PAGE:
That lesson applies to crimmigration law. I’ve written at length about immigration imprisonment’s origins in 1980s paranoia about illicit drug activity. In Immigration Detention as Punishment, I show that, like criminal incarceration, the early war on drugs resulted in the creation of the modern legislative architecture authorizing immigration imprisonment. Indeed, much of the key federal laws crafting the early war on drugs dramatically augmented immigration imprisonment, while much of the most important pieces of federal immigration legislation enacted in the 1980s and 1990s also contributed to the expanding criminal prison population. Much of this legislation was pushed by rightwing Republicans in the Reagan and Bush administrations.
That focus can obscure the role that Democrats played in creating the immigration prison practice we now know. The late Ted Kennedy, for example, was a driving force behind federal sentencing guidelines intended to limit judicial discretion (114). This practice made its way into immigration law in the late 1980s and 1990s through curtailment and repeal of discretion traditionally afforded immigration judges, and hasn’t reverted since. For his part, President Clinton signed two public laws containing some of the harshest immigration law amendments to date: the Illegal Immigration Reform and Immigrant Responsibility Act (IIRIRA) and Anti-Terrorism and Effective Death Penalty Act.
A single-minded focus on the legislative record can also obscure the motivations that led to adoption of today’s immigration imprisonment regime. By limiting their analyses to congressional debates in the weeks and months prior to a proposal’s passage or to text of the actual pieces of legislation, advocates and academics (including me) can easily miss the racism that animates harsh penal practices just beneath the surface.
A robust discussion of immigration imprisonment, however, has to grapple with the reality that the United States began to rely heavily on incarceration as a means of enforcing immigration law only after large numbers of people of color, especially Mexicans and others from Latin America, came to the United States without the federal government’s permission. And any serious examination of immigration imprisonment must deal with the fact that the overwhelming number of people locked up because of a suspected or confirmed immigration law violation is Latino. Only a small handful of academics have begun to do this, most notably Yolanda Vázquez in an article that appeared in the Ohio State Law Journal this year.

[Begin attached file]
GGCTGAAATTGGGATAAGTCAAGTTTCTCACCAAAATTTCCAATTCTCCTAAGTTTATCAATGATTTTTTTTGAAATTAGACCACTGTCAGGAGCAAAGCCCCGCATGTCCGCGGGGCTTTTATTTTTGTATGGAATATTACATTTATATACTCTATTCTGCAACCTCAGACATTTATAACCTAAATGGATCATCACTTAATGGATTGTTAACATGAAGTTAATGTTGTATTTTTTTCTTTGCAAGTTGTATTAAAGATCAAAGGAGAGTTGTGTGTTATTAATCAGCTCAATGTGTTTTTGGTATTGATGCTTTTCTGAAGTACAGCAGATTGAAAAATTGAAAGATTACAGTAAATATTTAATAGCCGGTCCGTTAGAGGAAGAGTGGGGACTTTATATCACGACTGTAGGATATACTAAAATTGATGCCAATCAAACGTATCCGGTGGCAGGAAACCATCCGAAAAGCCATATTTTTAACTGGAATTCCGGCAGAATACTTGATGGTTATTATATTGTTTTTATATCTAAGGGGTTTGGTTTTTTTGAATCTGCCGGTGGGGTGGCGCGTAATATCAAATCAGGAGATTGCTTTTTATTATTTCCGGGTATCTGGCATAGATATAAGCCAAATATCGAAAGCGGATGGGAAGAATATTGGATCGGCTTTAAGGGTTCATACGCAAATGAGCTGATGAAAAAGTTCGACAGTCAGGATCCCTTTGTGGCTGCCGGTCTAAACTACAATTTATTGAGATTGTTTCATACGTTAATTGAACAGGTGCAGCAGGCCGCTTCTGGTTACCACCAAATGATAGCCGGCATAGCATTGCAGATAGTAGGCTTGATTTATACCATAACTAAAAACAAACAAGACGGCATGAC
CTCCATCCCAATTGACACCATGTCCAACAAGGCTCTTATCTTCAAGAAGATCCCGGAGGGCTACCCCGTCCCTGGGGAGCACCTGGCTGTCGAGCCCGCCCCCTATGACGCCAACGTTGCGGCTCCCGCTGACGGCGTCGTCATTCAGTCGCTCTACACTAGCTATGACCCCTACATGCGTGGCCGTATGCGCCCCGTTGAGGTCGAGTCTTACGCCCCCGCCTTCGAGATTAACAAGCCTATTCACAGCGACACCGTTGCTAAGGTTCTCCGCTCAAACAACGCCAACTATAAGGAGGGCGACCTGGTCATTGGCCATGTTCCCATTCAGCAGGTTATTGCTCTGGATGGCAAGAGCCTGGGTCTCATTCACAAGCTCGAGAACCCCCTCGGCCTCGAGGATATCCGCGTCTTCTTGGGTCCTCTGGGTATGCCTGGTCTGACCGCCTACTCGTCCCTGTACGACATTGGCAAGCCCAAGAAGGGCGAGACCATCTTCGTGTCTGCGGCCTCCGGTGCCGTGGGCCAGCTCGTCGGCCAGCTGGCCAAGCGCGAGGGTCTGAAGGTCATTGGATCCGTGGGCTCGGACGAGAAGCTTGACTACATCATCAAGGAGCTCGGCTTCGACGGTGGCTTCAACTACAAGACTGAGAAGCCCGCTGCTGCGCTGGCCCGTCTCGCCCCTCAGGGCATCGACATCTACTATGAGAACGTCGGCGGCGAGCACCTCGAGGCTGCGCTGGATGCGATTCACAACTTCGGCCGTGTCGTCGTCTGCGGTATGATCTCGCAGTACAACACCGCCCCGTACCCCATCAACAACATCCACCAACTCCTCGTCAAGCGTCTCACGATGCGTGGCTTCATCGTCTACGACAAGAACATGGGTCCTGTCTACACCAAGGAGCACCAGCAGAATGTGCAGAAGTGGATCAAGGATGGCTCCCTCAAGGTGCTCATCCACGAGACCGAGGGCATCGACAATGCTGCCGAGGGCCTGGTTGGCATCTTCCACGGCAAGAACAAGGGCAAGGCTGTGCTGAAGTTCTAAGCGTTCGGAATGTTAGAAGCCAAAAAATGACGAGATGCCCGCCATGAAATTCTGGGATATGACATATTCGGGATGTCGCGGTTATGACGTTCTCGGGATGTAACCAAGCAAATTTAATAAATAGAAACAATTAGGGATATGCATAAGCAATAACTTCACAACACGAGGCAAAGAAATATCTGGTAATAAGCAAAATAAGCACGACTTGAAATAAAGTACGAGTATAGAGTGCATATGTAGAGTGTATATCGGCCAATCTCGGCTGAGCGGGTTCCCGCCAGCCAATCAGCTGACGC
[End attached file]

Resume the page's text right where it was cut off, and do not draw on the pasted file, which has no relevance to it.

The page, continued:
Trying to understand the historically unprecedented growth in immigration imprisonment that the United States has experienced in recent years is, at best, incomplete without an analysis of race. At worst, it masks reality and facilitates repressive imprisonment policies. As Murakawa explains, “Administrative tinkering does not confront the damning features of the American carceral state, its scale and its racial concentration…. By focusing on the intra-system problems of ‘discretion,’ lawmakers displaced questions of justice onto the more manageable, measurable issues of system function. … These questions matter, but they cannot replace clear commitments to racial justice. When they are posed independently of normative goals, process becomes the proxy, not the path, to justice. Without a normatively grounded understanding of racial violence, liberal reforms will do the administrative shuffle” (154).
This is a fate that crimmigration advocates and scholars must try to avoid.